Nicole Hassoun, professor of philosophy and co-director of the Institute of Justice and Well-Being, has been interviewed by outlets ranging from the BBC to The Christian Science Monitor, discussing several topics related to COVID-19. From virus implementation to a wide array of global and ethical issues surrounding COVID-19, Hassoun is well equipped to weigh-in on a variety of topics. Hassoun’s research interests include social and political philosophy, global health and ethics, including The Global Health Impact Index developed by faculty at Binghamton University, to rank pharmaceutical companies based on their drugs’ impact on global health. In 2019, they launched a new, more-robust model that addresses even more diseases worldwide.
Vaccine nationalism is neither ethically justified, nor even in rich countries’ long term self-interest. No one deserves the luck of their birth and few have much control over their country of residence. So when there are four ventilators per 12 million people in some developing countries, and people are being buried in cardboard boxes in mass graves, it is simply unconscionable to argue that wealthy countries can keep their vaccines to themselves or even help their populations first. Vaccine nationalism fails to respect basic human rights and the people that have them. National leaders make promises and undertake commitments to protect their own, but they can’t always prioritize their own citizens. Consider an analogy – suppose a CEO is morally bound to advance the interests of stakeholders but learns that her company is profiting from polluting the Amazon. Is it acceptable for her to continue to allow her company to do so? Clearly not. Similarly, if her company could help avert a genocide or otherwise save many lives at some cost to shareholders, she might be morally bound to do so. The COVID pandemic may continue to circle the globe for much longer (or indefinitely) if we do not fight it where the worst outbreaks are occurring. And herd immunity in rich countries is by no means guaranteed. Helping establish basic health infrastructure internationally (to not only vaccinate against COVID but a host of vaccine-preventable diseases) could greatly lower the global burden of disease.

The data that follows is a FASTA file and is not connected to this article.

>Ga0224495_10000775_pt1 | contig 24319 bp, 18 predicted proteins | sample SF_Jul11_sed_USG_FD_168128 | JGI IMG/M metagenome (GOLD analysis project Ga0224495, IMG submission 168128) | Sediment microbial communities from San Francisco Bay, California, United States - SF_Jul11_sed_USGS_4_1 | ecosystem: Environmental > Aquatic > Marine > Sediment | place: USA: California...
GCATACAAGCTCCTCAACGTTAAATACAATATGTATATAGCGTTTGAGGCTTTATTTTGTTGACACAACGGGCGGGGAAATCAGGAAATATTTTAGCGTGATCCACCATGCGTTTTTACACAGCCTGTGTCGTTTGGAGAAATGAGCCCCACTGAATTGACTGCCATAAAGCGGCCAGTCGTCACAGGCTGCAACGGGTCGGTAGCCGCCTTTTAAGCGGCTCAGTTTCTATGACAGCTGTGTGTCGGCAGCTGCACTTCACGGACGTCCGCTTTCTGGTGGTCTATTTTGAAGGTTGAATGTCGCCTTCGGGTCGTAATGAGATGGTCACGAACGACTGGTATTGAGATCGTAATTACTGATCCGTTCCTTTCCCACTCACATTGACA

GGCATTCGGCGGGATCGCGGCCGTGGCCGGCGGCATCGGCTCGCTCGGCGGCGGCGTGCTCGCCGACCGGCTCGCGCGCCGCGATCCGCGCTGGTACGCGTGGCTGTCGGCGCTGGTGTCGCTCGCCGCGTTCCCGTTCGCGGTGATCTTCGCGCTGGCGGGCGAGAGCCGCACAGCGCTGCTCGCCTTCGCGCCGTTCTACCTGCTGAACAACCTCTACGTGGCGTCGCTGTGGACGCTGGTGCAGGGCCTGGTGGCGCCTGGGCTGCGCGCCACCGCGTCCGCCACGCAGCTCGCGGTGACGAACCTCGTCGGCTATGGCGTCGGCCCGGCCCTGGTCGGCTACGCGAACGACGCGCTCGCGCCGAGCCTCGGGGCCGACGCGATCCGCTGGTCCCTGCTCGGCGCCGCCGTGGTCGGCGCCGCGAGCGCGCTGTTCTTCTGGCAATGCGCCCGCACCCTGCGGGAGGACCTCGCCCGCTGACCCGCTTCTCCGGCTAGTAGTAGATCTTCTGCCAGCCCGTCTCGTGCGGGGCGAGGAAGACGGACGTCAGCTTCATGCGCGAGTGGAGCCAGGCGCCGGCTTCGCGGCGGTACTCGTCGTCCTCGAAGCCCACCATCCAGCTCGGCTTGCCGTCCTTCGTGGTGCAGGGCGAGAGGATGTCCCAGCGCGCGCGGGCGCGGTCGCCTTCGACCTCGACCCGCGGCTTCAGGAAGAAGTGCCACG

An estimated 3 billion people in low-income countries across Africa, Asia and Latin America are likely to lack access to a COVID-19 vaccine for years after it becomes available. In poor nations, many communities lack the health care workers needed to administer vaccines, as well as the capacity to handle vaccines properly by keeping them extremely cold.
‘Immunity passports’ for COVID-19 must be distributed equitably Proof of vaccination against COVID-19 i.e. “immunity passports” promise a way to return to a more normal social and economic life, but the benefits they generate will be dispersed unequally, and it is not obvious that they are ethical. On the one hand, immunity passports offer an opportunity for employees to go back to work and families to reunite. On the other hand, they will not be available to everyone, and they will exacerbate existing inequalities. These must include health and welfare exemptions so that people who cannot access vaccines for health reasons but need to work, attend school, travel and so forth can do so when the expected benefits exceed expected costs. If prospective travelers, or their family members, have serious economic, health or other needs, they should be able to secure a limited passport to access essential services—whether that requires going to work, traveling or attending school as long as they agree to take appropriate precautions (e.g., get tested, wear a mask, and social distance insofar as possible).